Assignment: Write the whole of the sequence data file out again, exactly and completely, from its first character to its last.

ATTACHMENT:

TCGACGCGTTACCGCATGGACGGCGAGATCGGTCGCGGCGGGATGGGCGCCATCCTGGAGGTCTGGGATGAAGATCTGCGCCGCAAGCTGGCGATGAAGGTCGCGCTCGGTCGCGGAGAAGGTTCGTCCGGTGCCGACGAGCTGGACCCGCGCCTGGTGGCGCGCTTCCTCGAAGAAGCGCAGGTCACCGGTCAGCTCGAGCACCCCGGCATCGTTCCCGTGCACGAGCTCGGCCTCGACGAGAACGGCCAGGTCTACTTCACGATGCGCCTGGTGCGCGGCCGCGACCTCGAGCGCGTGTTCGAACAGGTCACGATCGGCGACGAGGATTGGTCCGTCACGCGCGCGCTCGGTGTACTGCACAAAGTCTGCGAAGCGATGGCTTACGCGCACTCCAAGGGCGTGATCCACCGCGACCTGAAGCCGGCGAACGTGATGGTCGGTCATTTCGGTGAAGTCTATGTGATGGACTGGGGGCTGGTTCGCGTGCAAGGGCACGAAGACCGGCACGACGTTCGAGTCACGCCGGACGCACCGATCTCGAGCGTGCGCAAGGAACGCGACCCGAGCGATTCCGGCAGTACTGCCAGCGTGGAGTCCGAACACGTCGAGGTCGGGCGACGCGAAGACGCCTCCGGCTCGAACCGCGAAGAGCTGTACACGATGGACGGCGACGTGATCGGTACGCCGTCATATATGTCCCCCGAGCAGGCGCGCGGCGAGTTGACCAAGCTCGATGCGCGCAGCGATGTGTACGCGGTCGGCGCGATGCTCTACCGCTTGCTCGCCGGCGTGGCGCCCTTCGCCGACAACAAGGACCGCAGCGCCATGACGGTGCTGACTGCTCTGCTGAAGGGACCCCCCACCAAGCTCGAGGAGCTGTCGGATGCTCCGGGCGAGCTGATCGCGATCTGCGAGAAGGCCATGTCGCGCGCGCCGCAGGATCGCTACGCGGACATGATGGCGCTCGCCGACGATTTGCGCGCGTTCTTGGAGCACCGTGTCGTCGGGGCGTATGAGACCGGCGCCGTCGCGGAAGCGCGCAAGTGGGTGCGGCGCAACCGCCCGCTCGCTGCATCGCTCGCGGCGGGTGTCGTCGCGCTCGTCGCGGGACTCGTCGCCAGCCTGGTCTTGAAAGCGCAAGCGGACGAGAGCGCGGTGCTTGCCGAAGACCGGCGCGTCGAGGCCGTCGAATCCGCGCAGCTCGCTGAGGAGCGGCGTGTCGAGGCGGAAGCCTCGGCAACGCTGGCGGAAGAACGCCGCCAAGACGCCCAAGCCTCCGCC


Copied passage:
TCGACGCGTTACCGCATGGACGGCGAGATCGGTCGCGGCGGGATGGGCGCCATCCTGGAGGTCTGGGATGAAGATCTGCGCCGCAAGCTGGCGATGAAGGTCGCGCTCGGTCGCGGAGAAGGTTCGTCCGGTGCCGACGAGCTGGACCCGCGCCTGGTGGCGCGCTTCCTCGAAGAAGCGCAGGTCACCGGTCAGCTCGAGCACCCCGGCATCGTTCCCGTGCACGAGCTCGGCCTCGACGAGAACGGCCAGGTCTACTTCACGATGCGCCTGGTGCGCGGCCGCGACCTCGAGCGCGTGTTCGAACAGGTCACGATCGGCGACGAGGATTGGTCCGTCACGCGCGCGCTCGGTGTACTGCACAAAGTCTGCGAAGCGATGGCTTACGCGCACTCCAAGGGCGTGATCCACCGCGACCTGAAGCCGGCGAACGTGATGGTCGGTCATTTCGGTGAAGTCTATGTGATGGACTGGGGGCTGGTTCGCGTGCAAGGGCACGAAGACCGGCACGACGTTCGAGTCACGCCGGACGCACCGATCTCGAGCGTGCGCAAGGAACGCGACCCGAGCGATTCCGGCAGTACTGCCAGCGTGGAGTCCGAACACGTCGAGGTCGGGCGACGCGAAGACGCCTCCGGCTCGAACCGCGAAGAGCTGTACACGATGGACGGCGACGTGATCGGTACGCCGTCATATATGTCCCCCGAGCAGGCGCGCGGCGAGTTGACCAAGCTCGATGCGCGCAGCGATGTGTACGCGGTCGGCGCGATGCTCTACCGCTTGCTCGCCGGCGTGGCGCCCTTCGCCGACAACAAGGACCGCAGCGCCATGACGGTGCTGACTGCTCTGCTGAAGGGACCCCCCACCAAGCTCGAGGAGCTGTCGGATGCTCCGGGCGAGCTGATCGCGATCTGCGAGAAGGCCATGTCGCGCGCGCCGCAGGATCGCTACGCGGACATGATGGCGCTCGCCGACGATTTGCGCGCGTTCTTGGAGCACCGTGTCGTCGGGGCGTATGAGACCGGCGCCGTCGCGGAAGCGCGCAAGTGGGTGCGGCGCAACCGCCCGCTCGCTGCATCGCTCGCGGCGGGTGTCGTCGCGCTCGTCGCGGGACTCGTCGCCAGCCTGGTCTTGAAAGCGCAAGCGGACGAGAGCGCGGTGCTTGCCGAAGACCGGCGCGTCGAGGCCGTCGAATCCGCGCAGCTCGCTGAGGAGCGGCGTGTCGAGGCGGAAGCCTCGGCAACGCTGGCGGAAGAACGCCGCCAAGACGCCCAAGCCTCCGCC